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Paralympians prep to step into spotlight(视频)

[ 2012-08-28 10:53]     字号 [] [] []  
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Athletes from around the world are gathering in London again this week but this time they are Paralympians.

The 4,200 disabled athletes represent 160 countries, making the event the biggest Paralympic Games ever.

It is the same facility used by some of Britain's Olympic athletes. but these competitors are visually impaired or have other physical or mental disabilities. They have to work that much harder to excel at their sports.

Finding a sport and having the potential to be a champion are particularly important for these athletes. Among them is 21-year-old Georgina Callingham, one of the youngest British Paralympians, who has cerebral palsy.

"Shooting has literally meant everything in my life the last year and a half," she says. "My friends have taken a back step. My social life has taken a back step. Literally, with me, I'm 100 percent focused on my match, and I will be throughout the match and throughout the time."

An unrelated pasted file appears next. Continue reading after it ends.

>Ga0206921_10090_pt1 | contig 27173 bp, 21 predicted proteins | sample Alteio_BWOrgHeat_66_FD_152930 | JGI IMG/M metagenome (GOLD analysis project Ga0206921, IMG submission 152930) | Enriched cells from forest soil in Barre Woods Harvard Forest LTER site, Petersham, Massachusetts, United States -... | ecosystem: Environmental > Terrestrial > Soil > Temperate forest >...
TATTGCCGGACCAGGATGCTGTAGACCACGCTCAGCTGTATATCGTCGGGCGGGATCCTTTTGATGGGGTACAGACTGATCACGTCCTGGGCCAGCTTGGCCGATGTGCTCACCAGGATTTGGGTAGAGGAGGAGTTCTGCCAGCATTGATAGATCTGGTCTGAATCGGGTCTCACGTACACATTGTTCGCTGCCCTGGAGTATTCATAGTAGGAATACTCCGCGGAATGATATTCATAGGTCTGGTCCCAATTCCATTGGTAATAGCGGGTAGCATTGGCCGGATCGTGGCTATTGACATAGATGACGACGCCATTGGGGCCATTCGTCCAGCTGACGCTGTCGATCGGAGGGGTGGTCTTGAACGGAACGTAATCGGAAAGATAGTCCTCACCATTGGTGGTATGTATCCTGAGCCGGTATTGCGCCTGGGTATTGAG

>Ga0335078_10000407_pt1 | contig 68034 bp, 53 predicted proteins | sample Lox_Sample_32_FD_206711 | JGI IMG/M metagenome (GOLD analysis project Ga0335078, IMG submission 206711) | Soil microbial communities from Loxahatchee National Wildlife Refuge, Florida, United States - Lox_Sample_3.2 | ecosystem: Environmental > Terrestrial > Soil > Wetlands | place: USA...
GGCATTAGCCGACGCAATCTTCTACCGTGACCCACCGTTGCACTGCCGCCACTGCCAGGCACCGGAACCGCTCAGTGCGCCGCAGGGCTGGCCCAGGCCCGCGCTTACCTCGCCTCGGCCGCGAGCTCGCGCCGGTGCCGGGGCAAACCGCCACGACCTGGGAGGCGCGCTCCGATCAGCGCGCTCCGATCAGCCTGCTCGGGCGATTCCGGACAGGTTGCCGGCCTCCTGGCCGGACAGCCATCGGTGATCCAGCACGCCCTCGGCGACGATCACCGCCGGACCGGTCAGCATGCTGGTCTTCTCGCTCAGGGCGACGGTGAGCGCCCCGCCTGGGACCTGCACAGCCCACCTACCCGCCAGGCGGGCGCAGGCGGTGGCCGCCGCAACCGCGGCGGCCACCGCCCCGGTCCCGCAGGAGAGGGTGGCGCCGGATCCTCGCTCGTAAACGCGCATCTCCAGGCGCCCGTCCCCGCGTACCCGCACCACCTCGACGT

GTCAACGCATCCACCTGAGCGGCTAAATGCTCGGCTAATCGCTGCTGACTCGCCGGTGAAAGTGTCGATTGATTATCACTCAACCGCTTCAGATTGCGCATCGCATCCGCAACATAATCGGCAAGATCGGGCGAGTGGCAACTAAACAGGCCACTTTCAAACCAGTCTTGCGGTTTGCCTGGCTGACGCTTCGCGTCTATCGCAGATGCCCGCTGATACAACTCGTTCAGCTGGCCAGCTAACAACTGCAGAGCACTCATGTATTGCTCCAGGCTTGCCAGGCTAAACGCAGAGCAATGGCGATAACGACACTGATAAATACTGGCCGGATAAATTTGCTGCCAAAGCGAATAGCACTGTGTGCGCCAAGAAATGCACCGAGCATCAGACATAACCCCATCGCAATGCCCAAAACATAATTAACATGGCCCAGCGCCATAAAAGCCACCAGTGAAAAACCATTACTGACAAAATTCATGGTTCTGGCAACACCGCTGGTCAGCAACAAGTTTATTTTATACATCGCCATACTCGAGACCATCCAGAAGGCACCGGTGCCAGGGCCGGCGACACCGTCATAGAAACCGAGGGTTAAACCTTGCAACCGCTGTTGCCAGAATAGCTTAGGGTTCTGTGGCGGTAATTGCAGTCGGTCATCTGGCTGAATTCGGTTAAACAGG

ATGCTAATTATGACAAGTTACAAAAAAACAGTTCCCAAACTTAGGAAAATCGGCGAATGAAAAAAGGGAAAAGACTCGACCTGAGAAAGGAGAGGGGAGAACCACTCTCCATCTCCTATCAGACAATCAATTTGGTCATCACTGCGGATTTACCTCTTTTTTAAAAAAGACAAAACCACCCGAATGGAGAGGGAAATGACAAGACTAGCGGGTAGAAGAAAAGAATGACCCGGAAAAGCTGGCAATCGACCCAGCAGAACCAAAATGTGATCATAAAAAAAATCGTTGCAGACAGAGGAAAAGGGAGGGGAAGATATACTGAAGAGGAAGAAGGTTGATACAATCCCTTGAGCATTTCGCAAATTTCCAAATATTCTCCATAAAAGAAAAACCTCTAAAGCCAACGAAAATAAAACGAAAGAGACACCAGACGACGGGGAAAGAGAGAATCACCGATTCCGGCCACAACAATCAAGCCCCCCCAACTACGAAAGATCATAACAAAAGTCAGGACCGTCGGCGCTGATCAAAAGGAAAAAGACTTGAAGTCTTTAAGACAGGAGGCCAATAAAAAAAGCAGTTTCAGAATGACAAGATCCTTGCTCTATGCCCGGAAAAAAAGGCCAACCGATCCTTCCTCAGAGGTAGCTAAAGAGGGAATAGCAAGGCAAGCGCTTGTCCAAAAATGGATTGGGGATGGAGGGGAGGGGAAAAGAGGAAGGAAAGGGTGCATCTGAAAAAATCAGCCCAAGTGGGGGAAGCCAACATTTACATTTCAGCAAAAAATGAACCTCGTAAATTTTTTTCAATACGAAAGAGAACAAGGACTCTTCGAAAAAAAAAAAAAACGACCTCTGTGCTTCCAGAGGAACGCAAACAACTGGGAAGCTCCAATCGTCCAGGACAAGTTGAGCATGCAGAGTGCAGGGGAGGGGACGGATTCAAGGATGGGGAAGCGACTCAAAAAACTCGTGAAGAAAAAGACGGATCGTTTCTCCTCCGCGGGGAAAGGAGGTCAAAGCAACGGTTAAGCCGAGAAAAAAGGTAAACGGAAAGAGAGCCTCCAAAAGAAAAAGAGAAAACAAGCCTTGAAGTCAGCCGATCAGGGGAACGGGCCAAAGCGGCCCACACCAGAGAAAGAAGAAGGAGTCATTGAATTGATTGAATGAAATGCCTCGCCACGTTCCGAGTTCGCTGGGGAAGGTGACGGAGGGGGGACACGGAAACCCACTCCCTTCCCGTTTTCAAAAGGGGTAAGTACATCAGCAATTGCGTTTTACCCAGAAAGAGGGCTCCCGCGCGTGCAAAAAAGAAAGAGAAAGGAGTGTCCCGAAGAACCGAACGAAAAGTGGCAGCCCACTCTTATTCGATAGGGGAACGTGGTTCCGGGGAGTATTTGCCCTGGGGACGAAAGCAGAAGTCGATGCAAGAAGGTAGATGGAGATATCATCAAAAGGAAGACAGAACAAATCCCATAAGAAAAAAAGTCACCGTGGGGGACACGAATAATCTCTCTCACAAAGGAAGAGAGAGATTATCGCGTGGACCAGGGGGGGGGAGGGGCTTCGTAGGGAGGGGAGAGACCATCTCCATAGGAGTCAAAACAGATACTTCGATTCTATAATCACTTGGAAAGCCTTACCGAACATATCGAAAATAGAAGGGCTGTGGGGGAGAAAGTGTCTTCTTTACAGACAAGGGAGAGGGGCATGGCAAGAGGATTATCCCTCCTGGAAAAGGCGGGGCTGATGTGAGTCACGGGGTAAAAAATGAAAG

Outside, the men of Britain's Paralympic football team are practicing. One team member Martin Sinclair is in the unusual position of having a brother who played on Britain's Olympic football team.

"It's a dream come true," says Martin Sinclair. "I didn't think I'd be here, to be honest. You see over there, they're quite talented guys over there and it's a privilege to be with them. It's quite historic, you don't expect two brothers to be in the Olympics and the Paralympics."

Another competitor who never thought she'd be in this position is 64-year-old archer Kate Murray, the eldest member of the British team who became disabled by a spinal condition 13 years ago.

"It meant everything to me," says Murray, "Now, archery is all to me. It keeps me going, keeps me younger than 64."

The Paralympic Games are about winning medals, but they also have a broader importance. Officials say they demonstrate what the disabled people can accomplish with a little support, and they hope the games will help expand opportunities for disabled people around the world.

Training expert Penny Briscoe gave up a career in the Olympic movement to help raise the quality of the British Paralympic team. She says it has been inspirational.

"As much as I've given, I've probably got 10-fold back in terms of the experiences that I've had," Briscoe says. "And it didn't take long, actually, to understand that I was involved in a pretty special project, if I can call it that."

Briscoe hopes the quality and character of these athletes will help change perceptions of what disabled people can do.


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(来源:VOA 编辑:Julie)